The First Hearse
This is a really interesting question. Nowadays, most people are aware of the existence of hearses and funeral vehicles. They even know where to find a hearse for sale.
- Where do they actually come from?
- How are hearses manufactured?
- Who builds hearses?
- How was the first hearse made?
Like many great inventions, it’s difficult to pinpoint exactly who number one is. In the early 20th century there certainly seemed to be a need for a motorised hearse and many were attempting to find a solution.
Harry Durward Ludlow
In America, the first motorised hearse is generally attributed to Harry Durward Ludlow of Chicago. Ludlow was an undertaker in the area and saw the potential of the automobile in his industry. He had built his business to become one of the largest undertaking establishments in Chicago, and through an established relationship with Coey’s Livery Company he began a project to mount a Cunningham horse-drawn hearse body onto a Thomas bus chassis.
It was first used on 15th January 1909 on a funeral. It immediately became apparent how good this idea was and just a couple of months later the company release a second vehicle, this time an ornate hearse body mounted on an automobile chassis.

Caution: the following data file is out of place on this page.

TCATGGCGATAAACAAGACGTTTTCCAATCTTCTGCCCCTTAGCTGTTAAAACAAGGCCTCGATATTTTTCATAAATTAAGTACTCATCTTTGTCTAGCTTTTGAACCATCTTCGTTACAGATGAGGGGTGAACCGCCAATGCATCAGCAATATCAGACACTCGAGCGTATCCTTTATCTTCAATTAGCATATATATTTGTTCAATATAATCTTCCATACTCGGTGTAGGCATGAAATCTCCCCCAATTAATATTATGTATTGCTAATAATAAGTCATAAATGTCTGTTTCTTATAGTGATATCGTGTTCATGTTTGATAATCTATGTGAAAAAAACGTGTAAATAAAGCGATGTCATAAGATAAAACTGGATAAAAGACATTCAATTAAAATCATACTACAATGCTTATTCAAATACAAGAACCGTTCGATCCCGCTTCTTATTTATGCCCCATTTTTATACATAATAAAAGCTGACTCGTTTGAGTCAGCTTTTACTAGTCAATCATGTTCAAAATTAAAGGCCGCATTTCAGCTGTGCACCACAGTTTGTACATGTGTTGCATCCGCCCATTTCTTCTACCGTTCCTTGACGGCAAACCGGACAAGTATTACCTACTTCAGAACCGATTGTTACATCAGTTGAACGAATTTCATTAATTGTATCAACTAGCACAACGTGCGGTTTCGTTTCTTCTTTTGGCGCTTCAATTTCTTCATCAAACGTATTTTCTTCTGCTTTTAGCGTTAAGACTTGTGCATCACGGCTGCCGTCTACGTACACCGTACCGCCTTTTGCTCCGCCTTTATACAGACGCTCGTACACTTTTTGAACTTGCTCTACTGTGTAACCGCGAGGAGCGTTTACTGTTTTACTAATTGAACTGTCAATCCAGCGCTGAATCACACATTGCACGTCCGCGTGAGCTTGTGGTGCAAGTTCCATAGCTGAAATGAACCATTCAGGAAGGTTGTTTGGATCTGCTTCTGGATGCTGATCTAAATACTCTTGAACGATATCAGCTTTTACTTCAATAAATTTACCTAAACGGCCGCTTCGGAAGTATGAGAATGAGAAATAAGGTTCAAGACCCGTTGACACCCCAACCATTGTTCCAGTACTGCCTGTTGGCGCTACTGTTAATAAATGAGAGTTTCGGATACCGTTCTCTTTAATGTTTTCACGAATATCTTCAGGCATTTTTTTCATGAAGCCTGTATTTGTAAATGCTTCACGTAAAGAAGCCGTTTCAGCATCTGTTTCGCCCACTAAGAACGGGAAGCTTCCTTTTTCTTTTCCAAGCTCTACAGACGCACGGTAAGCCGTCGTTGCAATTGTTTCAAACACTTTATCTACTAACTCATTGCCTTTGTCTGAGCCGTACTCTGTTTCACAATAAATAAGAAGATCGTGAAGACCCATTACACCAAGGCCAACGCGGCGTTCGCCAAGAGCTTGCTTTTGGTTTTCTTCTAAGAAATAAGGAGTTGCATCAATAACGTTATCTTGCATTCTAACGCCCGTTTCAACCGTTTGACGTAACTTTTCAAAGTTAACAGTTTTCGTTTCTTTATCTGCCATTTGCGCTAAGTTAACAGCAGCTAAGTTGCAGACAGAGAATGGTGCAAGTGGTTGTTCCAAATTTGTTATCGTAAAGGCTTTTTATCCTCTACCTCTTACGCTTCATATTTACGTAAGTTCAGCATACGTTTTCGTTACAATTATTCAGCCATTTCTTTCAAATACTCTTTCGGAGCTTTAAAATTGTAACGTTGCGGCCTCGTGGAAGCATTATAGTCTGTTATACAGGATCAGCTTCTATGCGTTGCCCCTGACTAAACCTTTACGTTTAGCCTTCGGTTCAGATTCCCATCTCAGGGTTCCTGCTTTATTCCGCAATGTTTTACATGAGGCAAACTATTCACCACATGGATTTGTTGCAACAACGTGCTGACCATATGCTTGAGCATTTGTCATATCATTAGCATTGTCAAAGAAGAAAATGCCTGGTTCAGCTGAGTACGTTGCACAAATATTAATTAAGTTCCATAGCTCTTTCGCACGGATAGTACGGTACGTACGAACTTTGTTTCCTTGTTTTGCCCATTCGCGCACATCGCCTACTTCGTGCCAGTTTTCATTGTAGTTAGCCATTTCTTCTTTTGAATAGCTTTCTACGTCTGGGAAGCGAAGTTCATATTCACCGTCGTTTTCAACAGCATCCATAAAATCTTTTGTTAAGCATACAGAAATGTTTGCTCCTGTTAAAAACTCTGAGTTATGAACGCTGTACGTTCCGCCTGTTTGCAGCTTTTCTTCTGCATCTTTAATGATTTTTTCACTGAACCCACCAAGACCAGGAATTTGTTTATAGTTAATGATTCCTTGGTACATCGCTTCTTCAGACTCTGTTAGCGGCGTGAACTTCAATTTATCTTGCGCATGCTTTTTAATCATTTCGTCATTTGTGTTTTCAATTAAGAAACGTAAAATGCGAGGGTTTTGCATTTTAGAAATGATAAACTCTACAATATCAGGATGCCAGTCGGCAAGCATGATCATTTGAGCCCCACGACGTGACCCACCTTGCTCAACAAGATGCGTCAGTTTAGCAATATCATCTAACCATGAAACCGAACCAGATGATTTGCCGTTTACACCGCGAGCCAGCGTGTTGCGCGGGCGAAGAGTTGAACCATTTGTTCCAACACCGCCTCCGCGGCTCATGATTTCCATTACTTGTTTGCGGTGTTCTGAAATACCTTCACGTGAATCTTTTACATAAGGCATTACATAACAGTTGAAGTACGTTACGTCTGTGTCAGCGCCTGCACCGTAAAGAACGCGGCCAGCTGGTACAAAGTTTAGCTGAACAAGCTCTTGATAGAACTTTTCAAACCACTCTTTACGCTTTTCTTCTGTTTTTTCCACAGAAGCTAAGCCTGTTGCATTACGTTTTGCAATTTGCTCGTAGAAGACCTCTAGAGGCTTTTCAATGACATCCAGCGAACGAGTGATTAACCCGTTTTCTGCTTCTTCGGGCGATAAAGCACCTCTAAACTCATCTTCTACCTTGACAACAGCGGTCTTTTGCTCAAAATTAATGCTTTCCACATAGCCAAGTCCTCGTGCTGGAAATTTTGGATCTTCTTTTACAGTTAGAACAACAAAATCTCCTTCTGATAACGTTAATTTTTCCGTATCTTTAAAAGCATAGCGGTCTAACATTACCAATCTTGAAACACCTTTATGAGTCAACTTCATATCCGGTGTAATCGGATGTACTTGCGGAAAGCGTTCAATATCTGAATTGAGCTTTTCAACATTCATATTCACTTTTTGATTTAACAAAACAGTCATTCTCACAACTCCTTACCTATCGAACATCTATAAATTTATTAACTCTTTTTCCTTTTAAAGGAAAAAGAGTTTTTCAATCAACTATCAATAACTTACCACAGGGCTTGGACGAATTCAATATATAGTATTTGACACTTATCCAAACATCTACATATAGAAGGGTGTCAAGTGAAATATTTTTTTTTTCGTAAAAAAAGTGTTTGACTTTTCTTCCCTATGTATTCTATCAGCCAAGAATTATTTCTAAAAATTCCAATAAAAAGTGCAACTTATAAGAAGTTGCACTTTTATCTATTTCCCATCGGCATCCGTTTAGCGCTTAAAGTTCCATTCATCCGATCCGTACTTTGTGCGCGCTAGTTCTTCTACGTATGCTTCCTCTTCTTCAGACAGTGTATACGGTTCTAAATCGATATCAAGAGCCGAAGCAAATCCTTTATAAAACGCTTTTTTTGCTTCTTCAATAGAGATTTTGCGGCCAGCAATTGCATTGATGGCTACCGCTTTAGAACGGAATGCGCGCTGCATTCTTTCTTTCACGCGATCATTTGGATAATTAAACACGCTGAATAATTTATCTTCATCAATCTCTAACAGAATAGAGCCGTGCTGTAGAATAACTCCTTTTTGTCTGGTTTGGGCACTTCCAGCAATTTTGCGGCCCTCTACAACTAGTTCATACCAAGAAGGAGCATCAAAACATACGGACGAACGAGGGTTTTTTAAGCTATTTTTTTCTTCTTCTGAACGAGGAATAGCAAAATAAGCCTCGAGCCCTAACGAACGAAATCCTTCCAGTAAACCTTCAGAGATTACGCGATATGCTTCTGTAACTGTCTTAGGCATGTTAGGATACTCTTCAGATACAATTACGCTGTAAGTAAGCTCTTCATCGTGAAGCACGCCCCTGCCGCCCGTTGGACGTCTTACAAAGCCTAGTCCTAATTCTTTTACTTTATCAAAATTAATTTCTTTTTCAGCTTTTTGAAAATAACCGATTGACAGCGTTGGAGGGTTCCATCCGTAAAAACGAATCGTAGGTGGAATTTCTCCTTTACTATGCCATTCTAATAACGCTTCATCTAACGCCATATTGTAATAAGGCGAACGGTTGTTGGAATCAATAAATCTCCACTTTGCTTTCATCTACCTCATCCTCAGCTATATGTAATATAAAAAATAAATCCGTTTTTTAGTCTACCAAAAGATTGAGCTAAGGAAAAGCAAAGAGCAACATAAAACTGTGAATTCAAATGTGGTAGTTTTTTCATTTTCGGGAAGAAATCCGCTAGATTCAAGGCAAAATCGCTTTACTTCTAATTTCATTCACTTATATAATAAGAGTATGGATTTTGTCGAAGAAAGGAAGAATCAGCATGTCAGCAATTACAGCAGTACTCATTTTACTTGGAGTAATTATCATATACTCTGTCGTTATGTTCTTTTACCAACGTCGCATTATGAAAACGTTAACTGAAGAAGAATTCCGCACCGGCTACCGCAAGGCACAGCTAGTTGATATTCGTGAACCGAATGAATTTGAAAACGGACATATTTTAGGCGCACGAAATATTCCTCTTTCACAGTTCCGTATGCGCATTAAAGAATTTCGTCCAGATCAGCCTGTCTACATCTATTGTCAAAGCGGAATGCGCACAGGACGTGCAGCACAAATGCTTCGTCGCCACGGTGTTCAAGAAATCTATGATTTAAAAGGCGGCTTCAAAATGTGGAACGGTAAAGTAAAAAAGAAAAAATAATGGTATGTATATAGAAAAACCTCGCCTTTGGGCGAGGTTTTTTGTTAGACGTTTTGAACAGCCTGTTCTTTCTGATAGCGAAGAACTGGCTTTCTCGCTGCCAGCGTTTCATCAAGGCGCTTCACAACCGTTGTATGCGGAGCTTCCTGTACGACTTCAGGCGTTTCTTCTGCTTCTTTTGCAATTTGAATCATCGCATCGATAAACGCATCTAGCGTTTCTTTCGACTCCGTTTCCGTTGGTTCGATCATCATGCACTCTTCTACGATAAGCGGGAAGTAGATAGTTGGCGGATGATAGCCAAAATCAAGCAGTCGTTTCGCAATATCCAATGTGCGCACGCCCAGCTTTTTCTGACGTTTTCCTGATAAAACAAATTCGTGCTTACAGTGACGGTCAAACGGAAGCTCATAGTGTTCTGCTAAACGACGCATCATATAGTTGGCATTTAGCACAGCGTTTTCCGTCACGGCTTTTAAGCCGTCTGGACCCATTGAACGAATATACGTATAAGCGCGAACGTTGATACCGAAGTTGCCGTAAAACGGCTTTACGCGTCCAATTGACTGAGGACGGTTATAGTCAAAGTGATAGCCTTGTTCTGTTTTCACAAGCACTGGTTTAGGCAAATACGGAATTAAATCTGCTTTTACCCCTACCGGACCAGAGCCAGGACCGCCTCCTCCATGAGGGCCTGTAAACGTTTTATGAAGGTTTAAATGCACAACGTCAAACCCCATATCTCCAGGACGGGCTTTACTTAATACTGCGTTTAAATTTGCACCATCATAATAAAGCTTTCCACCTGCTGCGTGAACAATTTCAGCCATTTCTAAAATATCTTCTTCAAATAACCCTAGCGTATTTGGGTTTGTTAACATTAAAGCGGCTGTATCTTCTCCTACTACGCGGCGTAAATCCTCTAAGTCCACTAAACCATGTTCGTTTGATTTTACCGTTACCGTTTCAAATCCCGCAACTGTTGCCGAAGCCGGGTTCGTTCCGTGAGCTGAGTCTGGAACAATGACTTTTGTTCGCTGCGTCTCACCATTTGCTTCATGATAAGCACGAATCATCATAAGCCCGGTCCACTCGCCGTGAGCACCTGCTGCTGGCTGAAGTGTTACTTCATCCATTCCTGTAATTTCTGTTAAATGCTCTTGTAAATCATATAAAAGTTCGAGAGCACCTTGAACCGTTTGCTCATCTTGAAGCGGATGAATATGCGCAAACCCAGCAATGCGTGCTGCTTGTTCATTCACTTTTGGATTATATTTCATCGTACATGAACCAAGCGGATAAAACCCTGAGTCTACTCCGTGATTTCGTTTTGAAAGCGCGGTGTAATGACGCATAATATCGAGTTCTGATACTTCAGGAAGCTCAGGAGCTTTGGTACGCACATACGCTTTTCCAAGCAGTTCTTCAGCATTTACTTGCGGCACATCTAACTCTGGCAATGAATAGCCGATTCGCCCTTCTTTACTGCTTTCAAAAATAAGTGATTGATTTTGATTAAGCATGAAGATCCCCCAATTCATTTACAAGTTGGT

Ludlow reported the motor hearse as being “the most dignified method for conveying funerals in large cities, where distances are so great, that has been introduced.”
Ludlow passed away himself in 1960.
Around the same time in the UK, Mr. Pargetter of Coventry designed and built a hearse for their own use in 1909. Much like his contemporary in Chicago, Mr. Pargetter built a hearse body reminiscent of a horse drawn carriage, and had it fitted to an automobile chassis.
Sturmey Motors Ltd had built a specially constructed Lotis chassis which could be driven at the slow speeds necessary to run a dignified funeral with a walking cortege. The hearse had epicycle gears enabling quiet gear changes, and on level roads this hearse was able to maintain funeral pace without any gear changes. This proved to be a great success and they continued to have a name as trendsetters into the 1920s with their engine driven hearses.
2 full years before
Mr Reuben Thompson
However both those vehicles appear to have come after the hearse used in Sheffield by Mr Reuben Thompson in 1900. His 12hp Wolseley chassis had a hearse body fitted, which was built by Mr. Thompson himself, and was designed to take a coffin, 7’ x 2’6” x 2’6”.
He had this vehicle advertised for use as late as 1907, but still 2 full years before Messrs Ludlow and Pargetter showcased their versions each side of the Atlantic.
Interestingly, the innovation shown over 100 years ago remains the basis for modern day coachbuilding, with each hearse manufacturer applying similar principles to their own vehicles today.